Prelinger Library Blog

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Location: San Francisco, California, United States

An appropriation-friendly, image-rich, experimental research library. Independent and open to the public.

Wednesday, December 06, 2006

First Digital Book Distributed

Today is a bit of a milestone. A visitor pulled Finding the Worth While in California (1916) off the shelf and asked if she could scan a page from it to take with her to use in a project. Rick recognized from the bookmark that it had been scanned through the Internet Archive. He downloaded a PDF of the entire book for the visitor and put it on her flash drive. Thus our library became a functioning digital as well as analog book resource.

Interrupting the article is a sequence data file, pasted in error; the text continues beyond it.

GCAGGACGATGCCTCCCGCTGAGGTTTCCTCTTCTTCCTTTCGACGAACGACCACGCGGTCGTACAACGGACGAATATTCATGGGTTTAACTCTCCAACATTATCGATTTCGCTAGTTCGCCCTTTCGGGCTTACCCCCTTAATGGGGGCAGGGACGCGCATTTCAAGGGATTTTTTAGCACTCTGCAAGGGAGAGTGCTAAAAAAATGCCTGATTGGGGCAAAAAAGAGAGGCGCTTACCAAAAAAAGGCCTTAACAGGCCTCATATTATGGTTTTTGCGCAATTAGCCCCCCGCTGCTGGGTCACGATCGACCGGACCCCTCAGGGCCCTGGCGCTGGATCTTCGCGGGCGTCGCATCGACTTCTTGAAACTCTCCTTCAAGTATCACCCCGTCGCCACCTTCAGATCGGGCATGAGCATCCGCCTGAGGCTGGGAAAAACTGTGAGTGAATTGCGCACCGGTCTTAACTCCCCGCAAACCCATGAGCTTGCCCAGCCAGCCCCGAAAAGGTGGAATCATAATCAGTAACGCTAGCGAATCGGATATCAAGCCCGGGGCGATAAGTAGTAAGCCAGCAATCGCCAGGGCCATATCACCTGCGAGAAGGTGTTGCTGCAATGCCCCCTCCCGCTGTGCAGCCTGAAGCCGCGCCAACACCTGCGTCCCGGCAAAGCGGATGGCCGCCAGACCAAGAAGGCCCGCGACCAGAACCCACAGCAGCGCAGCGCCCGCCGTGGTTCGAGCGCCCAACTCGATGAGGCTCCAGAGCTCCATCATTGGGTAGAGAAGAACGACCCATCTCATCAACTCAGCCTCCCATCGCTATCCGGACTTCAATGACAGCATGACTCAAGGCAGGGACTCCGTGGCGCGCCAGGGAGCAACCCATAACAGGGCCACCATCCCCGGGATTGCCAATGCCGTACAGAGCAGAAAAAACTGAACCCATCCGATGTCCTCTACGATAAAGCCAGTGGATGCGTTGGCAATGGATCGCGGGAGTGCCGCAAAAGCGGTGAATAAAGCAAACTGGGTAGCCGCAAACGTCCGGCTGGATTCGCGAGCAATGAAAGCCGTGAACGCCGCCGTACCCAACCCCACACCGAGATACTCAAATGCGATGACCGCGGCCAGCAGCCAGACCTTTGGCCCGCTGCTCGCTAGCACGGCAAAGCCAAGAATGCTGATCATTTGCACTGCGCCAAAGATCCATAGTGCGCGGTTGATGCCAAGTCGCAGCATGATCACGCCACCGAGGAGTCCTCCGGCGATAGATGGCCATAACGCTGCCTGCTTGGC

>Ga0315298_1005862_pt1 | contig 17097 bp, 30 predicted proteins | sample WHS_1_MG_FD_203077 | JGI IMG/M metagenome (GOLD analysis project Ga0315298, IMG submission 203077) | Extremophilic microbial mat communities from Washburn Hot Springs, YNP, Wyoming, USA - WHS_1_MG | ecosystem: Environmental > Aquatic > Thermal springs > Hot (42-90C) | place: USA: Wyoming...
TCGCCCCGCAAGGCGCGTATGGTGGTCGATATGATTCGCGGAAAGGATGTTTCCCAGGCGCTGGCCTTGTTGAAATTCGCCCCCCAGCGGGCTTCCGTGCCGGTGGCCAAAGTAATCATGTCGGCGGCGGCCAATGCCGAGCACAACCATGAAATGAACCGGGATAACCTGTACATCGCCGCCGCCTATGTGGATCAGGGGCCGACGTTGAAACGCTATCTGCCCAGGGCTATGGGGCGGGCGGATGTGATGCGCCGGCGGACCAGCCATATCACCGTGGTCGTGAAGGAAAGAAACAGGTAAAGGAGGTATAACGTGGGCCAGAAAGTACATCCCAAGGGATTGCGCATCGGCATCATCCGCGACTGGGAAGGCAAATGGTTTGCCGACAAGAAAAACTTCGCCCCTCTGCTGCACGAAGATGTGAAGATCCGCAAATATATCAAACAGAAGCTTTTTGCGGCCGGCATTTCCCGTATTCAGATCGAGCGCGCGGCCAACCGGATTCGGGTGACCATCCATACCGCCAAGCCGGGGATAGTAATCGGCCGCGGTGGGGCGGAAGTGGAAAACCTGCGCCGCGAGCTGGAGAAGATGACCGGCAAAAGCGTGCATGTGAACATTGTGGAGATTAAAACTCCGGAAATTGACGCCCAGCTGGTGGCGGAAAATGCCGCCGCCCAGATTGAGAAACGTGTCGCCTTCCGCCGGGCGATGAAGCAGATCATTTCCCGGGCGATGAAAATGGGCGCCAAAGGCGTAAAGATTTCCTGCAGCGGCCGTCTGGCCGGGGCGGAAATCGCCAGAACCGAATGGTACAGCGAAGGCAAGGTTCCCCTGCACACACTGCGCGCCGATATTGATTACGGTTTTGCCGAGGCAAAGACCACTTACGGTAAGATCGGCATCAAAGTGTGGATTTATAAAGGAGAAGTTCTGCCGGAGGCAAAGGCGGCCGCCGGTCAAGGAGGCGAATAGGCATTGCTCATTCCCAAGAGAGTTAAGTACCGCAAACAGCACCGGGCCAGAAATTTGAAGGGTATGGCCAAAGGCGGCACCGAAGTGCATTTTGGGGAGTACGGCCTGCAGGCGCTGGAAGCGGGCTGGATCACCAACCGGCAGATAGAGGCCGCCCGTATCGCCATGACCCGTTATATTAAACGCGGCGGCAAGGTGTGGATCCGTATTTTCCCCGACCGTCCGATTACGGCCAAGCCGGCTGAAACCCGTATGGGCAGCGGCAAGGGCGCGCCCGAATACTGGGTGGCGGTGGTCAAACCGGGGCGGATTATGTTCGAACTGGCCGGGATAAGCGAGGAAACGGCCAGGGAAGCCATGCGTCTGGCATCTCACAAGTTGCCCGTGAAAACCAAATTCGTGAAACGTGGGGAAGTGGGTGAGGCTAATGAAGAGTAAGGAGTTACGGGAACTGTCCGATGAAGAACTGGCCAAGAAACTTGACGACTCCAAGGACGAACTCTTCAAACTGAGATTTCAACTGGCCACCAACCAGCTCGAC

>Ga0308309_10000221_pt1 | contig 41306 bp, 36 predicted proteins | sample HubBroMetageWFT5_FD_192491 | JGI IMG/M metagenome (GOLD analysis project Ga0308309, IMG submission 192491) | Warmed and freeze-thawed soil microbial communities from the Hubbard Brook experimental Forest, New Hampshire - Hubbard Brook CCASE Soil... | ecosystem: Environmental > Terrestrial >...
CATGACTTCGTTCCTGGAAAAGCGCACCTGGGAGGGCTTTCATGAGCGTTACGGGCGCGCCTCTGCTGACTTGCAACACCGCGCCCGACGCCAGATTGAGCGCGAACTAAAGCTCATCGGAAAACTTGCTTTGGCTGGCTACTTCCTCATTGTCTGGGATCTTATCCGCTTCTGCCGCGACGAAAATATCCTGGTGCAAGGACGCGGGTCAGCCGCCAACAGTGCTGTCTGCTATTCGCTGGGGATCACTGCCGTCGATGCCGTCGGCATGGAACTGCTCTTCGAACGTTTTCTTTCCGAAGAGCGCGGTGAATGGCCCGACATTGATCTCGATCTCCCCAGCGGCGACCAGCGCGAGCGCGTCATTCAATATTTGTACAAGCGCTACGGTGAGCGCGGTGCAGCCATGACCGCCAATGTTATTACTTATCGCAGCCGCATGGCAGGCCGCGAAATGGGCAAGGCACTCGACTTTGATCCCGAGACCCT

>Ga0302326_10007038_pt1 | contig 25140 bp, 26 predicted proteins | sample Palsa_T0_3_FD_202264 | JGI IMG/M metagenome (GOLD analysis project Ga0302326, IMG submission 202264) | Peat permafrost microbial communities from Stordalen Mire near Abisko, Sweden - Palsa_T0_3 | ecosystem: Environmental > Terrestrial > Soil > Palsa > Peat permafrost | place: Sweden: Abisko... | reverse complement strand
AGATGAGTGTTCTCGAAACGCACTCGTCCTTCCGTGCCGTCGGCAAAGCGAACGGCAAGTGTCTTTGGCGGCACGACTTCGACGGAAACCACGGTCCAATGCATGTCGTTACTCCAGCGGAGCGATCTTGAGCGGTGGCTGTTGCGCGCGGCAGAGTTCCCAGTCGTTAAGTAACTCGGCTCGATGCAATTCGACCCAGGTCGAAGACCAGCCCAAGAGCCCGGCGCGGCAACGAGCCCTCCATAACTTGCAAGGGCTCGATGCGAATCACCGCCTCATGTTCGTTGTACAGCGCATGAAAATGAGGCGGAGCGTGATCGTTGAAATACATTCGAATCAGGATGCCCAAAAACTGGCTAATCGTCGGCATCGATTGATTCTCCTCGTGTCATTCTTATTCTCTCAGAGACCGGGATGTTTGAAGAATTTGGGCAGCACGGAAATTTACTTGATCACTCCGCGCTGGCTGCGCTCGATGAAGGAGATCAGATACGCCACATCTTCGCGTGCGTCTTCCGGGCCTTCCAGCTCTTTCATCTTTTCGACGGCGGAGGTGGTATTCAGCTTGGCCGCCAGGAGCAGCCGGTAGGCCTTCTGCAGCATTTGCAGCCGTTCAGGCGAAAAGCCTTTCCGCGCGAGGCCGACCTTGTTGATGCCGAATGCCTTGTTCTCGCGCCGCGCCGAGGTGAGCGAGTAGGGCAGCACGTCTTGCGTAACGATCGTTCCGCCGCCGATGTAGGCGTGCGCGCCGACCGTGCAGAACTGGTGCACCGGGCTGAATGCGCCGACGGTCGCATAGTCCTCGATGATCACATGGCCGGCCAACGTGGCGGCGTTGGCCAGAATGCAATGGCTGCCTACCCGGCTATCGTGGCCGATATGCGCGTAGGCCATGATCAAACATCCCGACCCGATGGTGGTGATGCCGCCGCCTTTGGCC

We are thrilled that the long autumn of digitization has had its first material yield of this kind.

For every book that we submit for scanning, we make thorough investigations to make certain the book is in the public domain. How do we do that? First we check the Rutgers University online platform for copyright renewal records. We also consult the U.S. Copyright Office's renewal records database, though their digital portal does not reach as far back in time as the Rutgers records. And we also have original print copies of the U.S. Copyright Office's renewal records here on our shelves in the library. I also lean on the knowledge base cultivated by the attorney and librarian Mary Minow, who presented an excellent explanation of copyright protections around books -- and how to know where those protections end -- at the Northeast Document Conservation Center's "School for Scanning" workshop in 2004. She also maintains the excellent blog Library Law. If all of these resources agree that a book is public domain (p.d.), then we consider the book to be eligible for scanning. --Megan